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Technologies, Education and Training to Improve Older Driver Behaviour / Charles Musselwhite

Transport, Travel and Later Life, Volume: 10, Pages: 171 - 195

Swansea University Author: Musselwhite, Charles

DOI (Published version): 10.1108/S2044-994120170000010007

Abstract

There are many cognitive training tests purporting to both measure older people’s cognitive performance, several of which come with associated training that are deemed to improve cognition. This chapter describes cognitive tests that have been claimed to be linked to driver behaviour, and that train...

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Published in: Transport, Travel and Later Life
Published: 2017
Online Access: http://www.emeraldinsight.com/doi/full/10.1108/S2044-994120170000010007
URI: https://cronfa.swan.ac.uk/Record/cronfa36844
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Abstract: There are many cognitive training tests purporting to both measure older people’s cognitive performance, several of which come with associated training that are deemed to improve cognition. This chapter describes cognitive tests that have been claimed to be linked to driver behaviour, and that training on them could improve driver behaviour. Of special interest are tests that could be completed at home on a computer, as it is suggested this could capture many individuals who are worried about attending a driver assessment centre and are not likely to be referred. Findings suggest that UFOV (Useful Field of View) Time Making Trail (A and B) and Dual N have research suggesting that training on them could improve driver performance for older drivers. However, the robustness of the research is debateable. There are also two physiological tests – a neck and shoulder and a general fitness test that also show promising results for improving driver performance. In addition, education and training is purported to improve driver behaviour, but although there is positive feedback from older people who attend and some short-term improvements, research on long-term improvements on driver behaviour are not yet evident. Overall, there are promising results from individual cognitive, physiological tests and from education and training suggesting that reflection on action and feedback from the task is important to improving driver performance but more research is needed.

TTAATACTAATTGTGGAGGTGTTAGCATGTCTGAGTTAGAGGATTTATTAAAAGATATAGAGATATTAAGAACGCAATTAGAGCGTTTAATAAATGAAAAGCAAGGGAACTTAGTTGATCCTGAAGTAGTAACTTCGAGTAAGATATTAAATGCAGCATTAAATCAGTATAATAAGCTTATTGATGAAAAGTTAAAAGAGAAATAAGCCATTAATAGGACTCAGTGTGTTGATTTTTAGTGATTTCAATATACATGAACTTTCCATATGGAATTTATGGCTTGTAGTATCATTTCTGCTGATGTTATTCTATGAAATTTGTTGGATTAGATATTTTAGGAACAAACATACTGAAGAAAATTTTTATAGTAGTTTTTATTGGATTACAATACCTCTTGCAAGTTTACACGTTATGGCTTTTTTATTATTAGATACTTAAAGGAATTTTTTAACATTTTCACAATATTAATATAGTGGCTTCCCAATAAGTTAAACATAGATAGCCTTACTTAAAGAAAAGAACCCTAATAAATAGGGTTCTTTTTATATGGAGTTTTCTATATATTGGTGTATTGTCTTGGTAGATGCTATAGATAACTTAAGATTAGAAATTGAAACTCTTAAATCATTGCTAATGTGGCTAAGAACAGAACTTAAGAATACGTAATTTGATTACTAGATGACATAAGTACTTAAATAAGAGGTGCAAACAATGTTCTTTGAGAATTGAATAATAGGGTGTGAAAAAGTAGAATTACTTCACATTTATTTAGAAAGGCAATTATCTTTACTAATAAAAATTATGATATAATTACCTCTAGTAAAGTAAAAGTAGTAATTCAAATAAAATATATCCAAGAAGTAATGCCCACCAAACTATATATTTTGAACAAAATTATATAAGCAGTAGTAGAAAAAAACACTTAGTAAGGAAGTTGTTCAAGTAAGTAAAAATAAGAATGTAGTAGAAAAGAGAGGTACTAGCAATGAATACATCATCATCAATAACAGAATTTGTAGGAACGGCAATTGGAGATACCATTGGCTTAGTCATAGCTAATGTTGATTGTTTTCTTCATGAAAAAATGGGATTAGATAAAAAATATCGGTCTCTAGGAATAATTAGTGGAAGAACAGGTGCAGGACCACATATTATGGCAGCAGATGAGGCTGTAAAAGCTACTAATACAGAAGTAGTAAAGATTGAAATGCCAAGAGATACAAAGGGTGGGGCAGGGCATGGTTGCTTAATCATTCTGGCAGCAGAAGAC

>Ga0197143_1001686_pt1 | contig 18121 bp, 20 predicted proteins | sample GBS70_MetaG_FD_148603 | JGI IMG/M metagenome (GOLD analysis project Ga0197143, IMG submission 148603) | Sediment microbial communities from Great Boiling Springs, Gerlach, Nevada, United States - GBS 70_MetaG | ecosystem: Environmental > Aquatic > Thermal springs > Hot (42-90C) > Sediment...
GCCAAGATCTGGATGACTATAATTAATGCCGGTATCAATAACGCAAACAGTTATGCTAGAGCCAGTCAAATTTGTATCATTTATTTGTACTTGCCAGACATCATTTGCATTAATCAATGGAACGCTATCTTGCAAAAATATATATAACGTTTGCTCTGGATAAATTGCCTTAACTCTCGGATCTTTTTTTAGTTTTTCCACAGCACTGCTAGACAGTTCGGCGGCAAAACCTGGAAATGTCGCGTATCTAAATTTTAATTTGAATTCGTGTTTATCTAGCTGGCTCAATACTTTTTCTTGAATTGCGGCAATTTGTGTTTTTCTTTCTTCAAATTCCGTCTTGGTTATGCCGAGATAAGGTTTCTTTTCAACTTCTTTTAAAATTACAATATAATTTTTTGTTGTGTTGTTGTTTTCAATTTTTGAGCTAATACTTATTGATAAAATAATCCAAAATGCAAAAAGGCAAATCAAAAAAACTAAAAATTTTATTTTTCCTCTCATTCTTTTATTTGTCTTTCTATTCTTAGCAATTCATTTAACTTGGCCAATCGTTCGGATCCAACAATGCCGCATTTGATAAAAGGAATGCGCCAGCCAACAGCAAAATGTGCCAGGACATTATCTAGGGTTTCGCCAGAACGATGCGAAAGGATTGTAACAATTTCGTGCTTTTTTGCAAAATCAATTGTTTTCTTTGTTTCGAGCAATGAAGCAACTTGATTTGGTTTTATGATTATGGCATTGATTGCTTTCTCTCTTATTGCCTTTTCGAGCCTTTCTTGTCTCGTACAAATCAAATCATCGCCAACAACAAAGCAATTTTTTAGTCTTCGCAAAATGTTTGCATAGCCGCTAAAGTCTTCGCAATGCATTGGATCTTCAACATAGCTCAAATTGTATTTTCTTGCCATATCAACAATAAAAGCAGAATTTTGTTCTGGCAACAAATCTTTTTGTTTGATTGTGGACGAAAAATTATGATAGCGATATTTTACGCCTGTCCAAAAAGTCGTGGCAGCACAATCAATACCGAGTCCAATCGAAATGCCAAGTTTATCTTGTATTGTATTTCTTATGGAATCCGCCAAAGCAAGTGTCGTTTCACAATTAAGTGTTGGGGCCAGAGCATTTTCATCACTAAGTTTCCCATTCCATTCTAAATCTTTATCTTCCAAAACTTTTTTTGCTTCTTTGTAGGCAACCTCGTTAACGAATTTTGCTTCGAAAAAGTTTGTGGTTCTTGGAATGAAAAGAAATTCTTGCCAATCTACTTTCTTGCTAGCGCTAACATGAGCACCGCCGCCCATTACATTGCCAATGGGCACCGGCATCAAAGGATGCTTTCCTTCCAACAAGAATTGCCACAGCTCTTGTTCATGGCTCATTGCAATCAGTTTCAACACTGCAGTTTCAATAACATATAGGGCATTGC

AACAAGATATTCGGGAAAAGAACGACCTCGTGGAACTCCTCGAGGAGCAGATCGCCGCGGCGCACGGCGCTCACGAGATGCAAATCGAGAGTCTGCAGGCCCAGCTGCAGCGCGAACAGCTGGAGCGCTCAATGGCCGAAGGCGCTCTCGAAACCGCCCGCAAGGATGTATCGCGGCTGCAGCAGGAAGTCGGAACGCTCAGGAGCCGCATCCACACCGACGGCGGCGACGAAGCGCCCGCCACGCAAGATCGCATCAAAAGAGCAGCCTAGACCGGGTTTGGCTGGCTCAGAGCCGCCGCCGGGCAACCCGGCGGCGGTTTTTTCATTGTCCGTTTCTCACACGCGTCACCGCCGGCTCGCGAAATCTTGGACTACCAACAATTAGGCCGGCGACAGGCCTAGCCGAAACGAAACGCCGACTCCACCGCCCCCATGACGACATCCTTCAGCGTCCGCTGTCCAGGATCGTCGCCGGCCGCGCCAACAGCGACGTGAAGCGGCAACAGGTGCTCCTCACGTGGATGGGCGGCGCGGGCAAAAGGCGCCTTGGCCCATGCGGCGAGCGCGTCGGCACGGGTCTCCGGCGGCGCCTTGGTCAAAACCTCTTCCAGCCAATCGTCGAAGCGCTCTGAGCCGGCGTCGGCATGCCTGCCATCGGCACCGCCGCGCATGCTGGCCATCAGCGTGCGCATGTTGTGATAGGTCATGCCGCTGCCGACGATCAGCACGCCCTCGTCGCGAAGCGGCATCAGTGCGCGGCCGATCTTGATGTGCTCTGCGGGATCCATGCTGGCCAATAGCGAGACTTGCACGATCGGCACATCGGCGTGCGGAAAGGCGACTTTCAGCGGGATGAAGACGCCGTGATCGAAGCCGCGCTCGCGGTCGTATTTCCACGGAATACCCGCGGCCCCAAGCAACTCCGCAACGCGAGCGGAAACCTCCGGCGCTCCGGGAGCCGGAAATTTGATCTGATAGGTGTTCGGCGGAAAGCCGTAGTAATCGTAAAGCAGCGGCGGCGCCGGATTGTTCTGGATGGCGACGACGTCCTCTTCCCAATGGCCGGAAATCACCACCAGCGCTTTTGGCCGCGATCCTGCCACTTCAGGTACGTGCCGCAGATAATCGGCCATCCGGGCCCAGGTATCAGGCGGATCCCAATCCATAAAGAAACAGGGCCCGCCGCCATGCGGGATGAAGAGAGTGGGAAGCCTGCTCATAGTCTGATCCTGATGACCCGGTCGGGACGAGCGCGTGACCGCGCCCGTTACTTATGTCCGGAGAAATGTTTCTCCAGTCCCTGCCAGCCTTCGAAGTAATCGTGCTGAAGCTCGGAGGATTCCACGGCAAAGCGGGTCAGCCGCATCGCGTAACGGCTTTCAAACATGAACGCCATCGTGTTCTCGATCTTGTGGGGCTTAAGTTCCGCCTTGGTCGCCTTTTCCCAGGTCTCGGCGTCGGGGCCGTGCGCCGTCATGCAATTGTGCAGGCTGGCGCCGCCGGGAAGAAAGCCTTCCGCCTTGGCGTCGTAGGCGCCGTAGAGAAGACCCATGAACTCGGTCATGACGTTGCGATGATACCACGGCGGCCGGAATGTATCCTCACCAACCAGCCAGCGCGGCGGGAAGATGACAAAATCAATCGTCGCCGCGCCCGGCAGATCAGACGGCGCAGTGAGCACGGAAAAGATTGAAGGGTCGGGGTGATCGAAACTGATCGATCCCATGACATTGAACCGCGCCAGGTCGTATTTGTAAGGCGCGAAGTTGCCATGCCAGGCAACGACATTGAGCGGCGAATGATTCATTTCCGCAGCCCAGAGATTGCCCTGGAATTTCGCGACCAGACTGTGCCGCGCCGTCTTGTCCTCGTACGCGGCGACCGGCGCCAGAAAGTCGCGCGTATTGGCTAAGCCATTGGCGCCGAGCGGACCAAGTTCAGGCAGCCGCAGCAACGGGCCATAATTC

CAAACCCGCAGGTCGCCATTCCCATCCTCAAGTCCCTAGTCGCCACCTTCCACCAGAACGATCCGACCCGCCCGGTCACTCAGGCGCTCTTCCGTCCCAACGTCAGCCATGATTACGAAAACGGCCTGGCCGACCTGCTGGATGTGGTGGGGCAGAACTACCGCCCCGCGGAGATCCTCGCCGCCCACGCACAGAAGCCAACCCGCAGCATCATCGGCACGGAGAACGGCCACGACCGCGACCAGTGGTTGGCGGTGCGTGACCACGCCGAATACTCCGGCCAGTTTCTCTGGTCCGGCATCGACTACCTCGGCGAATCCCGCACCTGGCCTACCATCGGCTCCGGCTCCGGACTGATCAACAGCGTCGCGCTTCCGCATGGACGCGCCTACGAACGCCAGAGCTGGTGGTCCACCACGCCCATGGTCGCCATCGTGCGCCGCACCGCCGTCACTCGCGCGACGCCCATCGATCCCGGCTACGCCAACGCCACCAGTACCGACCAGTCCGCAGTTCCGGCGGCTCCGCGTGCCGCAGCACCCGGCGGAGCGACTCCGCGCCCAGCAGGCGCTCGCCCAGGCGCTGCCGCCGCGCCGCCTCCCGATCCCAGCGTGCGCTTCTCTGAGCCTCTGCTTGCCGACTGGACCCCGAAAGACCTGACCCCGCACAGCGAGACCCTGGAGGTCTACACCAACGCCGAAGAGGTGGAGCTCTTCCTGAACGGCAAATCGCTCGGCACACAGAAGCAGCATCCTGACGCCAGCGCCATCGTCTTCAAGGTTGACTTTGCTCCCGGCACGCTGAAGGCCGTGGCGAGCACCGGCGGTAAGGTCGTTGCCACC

Keywords: Driver behaviour, technology, ageing, cognition, training, driver assessment
College: College of Human and Health Sciences
Start Page: 171
End Page: 195